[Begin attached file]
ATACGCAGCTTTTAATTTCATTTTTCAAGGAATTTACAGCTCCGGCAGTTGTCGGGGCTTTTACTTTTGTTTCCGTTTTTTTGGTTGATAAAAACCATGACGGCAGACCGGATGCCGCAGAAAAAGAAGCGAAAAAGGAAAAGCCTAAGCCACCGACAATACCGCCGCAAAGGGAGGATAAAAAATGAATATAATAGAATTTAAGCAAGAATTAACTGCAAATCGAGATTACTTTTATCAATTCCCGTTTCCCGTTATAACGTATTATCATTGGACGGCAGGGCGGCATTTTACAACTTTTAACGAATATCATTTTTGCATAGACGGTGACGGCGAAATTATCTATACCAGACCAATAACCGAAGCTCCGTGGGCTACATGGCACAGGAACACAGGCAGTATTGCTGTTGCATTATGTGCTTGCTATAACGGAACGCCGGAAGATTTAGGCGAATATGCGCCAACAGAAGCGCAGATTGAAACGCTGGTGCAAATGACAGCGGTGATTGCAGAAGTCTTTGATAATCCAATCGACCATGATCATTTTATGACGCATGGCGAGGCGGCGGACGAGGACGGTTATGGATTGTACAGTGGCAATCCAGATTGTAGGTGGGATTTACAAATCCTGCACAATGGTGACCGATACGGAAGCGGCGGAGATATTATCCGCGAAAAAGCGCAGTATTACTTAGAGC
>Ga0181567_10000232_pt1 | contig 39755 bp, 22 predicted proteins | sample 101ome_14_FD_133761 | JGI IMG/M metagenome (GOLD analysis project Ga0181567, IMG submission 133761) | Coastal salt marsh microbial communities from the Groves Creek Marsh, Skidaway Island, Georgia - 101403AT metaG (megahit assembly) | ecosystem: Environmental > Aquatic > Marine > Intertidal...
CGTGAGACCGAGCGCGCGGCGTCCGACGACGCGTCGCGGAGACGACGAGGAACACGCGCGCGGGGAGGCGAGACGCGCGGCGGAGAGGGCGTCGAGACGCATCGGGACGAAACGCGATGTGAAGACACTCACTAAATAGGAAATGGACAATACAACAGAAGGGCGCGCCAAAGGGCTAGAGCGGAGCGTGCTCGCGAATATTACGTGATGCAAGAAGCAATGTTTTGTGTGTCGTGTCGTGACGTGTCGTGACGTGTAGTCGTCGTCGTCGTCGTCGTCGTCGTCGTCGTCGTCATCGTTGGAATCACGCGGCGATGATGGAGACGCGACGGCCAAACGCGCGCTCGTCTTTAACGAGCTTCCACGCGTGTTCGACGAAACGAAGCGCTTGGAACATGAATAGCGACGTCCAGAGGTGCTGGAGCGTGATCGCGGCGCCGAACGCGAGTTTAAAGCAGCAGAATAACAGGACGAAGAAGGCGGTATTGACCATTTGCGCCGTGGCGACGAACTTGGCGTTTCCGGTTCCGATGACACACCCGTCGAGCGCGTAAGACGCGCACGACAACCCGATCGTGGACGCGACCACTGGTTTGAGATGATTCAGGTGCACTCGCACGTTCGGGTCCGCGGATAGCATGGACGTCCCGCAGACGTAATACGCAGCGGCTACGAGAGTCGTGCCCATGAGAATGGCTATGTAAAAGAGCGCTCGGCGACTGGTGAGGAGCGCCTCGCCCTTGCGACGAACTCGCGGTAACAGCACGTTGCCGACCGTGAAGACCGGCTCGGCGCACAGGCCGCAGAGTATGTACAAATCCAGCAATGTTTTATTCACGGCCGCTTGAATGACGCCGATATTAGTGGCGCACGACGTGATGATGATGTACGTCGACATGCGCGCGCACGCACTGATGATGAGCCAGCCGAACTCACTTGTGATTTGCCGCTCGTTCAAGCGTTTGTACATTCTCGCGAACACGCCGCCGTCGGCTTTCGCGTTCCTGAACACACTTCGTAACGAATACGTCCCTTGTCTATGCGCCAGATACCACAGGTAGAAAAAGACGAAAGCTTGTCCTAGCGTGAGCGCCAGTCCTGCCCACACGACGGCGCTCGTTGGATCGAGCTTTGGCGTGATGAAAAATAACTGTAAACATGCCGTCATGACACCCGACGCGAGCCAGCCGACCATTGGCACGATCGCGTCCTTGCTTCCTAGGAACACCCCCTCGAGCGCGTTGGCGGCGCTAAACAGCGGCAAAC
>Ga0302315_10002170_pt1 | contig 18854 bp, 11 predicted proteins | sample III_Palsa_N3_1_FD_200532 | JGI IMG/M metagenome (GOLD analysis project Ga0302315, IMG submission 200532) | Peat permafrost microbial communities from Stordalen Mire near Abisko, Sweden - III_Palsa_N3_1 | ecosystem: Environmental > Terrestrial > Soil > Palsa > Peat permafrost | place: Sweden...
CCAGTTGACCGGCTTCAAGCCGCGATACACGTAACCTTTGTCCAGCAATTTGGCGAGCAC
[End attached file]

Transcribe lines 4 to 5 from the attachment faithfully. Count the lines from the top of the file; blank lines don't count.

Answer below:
>Ga0302315_10002170_pt1 | contig 18854 bp, 11 predicted proteins | sample III_Palsa_N3_1_FD_200532 | JGI IMG/M metagenome (GOLD analysis project Ga0302315, IMG submission 200532) | Peat permafrost microbial communities from Stordalen Mire near Abisko, Sweden - III_Palsa_N3_1 | ecosystem: Environmental > Terrestrial > Soil > Palsa > Peat permafrost | place: Sweden...
CCAGTTGACCGGCTTCAAGCCGCGATACACGTAACCTTTGTCCAGCAATTTGGCGAGCAC